But in addition to this, the reform has been an ominous reminder to Mexico’s people about their past experiences of privatisation. In the 1990s, when Mexico privatised its banking and telephone companies, the resulting exorbitant rates for loans and expensive phone services damaged many household budgets. Furthermore, within four years, the privatized banking system was insolvent and had to be rescued by the government. Mexico’s people fear that the prevailing reforms are leading the country down a similar path.
Many also argue that energy reform is long overdue.
On one hand, the 75 years of public domain has rendered PEMEX inefficient and highly corrupt. In a recent poll by Vianovo, when Mexico’s people were asked to describe the company in a word or phrase, ‘corruption’ and ‘high prices’ led the list. If Mexico is intent on modernising the country’s crippled oil business, they must first focus on improving transparency. There have been some efforts made so far – for instance, removing the 5 members on the PEMEX board of directors from the notoriously corrupt oil workers union. But still, much more is needed.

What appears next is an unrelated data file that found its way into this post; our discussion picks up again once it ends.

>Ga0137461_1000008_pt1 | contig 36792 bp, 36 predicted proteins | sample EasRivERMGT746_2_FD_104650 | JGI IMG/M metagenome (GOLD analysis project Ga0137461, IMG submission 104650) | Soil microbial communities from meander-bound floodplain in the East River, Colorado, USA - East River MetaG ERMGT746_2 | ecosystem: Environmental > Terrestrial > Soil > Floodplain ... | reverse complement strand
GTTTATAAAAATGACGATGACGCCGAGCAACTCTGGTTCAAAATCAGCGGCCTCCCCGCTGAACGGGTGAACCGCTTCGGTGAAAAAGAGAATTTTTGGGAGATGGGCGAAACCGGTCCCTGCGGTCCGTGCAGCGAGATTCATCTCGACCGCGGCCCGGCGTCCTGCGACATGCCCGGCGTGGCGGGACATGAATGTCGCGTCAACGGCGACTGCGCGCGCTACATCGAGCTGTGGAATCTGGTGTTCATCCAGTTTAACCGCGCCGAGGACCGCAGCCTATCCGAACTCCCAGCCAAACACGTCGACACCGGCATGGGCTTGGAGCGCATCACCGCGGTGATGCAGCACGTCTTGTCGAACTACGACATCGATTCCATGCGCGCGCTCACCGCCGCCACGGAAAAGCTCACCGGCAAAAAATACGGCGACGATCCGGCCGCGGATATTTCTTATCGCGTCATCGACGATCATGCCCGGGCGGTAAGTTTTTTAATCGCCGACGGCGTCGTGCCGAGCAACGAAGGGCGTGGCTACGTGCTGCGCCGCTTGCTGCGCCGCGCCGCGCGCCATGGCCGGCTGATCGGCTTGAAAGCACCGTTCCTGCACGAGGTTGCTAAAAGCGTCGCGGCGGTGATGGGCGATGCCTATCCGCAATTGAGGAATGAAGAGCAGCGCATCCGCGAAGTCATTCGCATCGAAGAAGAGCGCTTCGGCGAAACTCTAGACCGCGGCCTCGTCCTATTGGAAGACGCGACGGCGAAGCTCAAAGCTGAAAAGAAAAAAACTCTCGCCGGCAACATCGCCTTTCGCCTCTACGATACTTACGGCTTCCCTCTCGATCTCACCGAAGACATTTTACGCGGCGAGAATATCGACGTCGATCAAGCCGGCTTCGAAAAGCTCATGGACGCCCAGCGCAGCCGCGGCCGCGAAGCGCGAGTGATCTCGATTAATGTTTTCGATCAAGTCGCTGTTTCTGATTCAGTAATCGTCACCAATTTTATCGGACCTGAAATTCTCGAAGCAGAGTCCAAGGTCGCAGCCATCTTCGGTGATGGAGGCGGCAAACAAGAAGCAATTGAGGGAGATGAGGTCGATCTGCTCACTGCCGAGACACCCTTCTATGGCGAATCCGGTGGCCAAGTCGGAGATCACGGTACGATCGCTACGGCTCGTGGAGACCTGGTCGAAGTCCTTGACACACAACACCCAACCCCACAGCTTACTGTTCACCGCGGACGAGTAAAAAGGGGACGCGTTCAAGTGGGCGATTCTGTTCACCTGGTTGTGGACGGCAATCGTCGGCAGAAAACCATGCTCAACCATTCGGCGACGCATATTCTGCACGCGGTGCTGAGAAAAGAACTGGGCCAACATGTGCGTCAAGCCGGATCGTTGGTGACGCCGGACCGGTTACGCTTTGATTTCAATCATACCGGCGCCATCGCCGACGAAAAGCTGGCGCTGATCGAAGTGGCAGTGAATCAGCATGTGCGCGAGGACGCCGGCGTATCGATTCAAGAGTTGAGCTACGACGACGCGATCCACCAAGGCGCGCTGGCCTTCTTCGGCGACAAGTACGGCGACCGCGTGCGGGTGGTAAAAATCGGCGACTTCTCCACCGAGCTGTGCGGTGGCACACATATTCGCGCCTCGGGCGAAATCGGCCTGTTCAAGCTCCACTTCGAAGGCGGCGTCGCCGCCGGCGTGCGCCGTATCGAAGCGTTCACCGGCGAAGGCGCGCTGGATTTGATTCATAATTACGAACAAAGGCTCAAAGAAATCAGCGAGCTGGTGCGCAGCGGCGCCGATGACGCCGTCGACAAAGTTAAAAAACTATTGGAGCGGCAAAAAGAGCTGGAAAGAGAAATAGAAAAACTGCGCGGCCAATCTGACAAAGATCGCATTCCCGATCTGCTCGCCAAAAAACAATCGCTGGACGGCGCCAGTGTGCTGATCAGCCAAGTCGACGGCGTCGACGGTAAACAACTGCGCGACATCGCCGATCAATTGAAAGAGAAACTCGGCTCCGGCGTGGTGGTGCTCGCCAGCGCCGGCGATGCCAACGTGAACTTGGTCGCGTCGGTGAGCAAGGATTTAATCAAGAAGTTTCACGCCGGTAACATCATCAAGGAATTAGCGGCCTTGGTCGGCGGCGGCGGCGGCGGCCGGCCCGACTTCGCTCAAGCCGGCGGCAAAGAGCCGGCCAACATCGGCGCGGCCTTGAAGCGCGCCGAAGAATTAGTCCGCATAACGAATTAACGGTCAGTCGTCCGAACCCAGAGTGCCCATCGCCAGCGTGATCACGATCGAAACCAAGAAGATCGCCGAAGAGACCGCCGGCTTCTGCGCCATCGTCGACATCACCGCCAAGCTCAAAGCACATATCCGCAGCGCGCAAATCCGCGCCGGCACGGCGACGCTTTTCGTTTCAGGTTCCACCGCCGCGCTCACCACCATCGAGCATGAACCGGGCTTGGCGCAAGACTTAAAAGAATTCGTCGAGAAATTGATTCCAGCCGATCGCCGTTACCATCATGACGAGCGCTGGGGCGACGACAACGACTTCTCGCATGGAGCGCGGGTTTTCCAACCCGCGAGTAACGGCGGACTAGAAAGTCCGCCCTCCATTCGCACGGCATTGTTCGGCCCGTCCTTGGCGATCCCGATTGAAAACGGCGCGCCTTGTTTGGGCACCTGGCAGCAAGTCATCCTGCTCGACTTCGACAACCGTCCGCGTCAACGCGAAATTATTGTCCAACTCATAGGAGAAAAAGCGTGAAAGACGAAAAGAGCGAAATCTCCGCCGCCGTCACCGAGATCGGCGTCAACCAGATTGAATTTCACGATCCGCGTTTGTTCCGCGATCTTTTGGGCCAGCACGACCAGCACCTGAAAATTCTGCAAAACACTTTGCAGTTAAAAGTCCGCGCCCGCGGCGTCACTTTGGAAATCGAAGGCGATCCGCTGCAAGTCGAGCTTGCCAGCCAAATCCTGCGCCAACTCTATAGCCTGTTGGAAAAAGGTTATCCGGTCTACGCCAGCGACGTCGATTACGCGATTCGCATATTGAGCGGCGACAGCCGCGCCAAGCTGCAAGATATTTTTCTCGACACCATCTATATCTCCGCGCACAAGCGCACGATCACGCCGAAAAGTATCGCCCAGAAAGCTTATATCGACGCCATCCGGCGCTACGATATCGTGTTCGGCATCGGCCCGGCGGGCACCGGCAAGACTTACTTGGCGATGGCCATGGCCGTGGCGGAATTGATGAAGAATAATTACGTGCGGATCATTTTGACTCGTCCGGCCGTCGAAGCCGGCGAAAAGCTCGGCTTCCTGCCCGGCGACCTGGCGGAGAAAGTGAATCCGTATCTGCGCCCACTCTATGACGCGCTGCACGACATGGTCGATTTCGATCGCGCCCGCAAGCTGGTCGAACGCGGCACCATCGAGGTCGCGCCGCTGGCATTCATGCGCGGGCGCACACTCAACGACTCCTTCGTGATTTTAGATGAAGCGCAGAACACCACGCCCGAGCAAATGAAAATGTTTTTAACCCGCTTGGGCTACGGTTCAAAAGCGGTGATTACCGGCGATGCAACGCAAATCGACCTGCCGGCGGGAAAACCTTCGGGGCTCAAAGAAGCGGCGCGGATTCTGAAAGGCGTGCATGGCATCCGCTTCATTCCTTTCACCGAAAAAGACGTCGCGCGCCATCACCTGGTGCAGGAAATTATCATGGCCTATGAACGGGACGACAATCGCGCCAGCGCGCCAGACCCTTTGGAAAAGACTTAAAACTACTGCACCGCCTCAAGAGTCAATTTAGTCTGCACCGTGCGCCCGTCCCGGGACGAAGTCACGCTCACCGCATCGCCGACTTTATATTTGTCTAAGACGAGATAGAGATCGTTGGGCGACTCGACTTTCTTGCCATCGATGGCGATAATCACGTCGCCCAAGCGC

On the other hand, many are arguing that the changes may be too little, too late, as industry attention is increasingly turning to US petroleum spurred by fracking as well as alternative energy sources. Nonetheless, global demand for petroleum and natural gas is showing no sign of slowing. If Mexico pragmatically develops its abundant energy reserves, the market will welcome their participation.
The combined result has been reflected in the polls. The bill has been opposed by 65 to 75 percent of the population, and President Peña Nieto’s approval rating has plummeted, dipping below 50% in a recent survey.
But while the move is certainly unpopular, the people of Mexico have a cause for hope.
Cause for Hope
The bill will allow companies such as Exxon Mobil Corp., Royal Dutch Shell and Chevron Corp. to develop and build infrastructure to gain access to Mexico’s reserves. As well as providing hundreds of jobs, the influx of foreign investment is also said to contribute half a percentage point to the country’s GDP. If foreign investment and technology help boost Mexico’s oil output, the country’s budget will also enjoy a considerable boost. This will essentially free up the government’s coffers to focus instead on investing in much-needed social projects and small business development programs.
But it is only through private ownership, with its better-aligned profit incentives that Mexico’s oil sector can achieve the higher performance and output it desperately needs. Mexico wants to become a beacon of economic growth for Latin America. Enticing foreign investment from across the world is the necessary first step.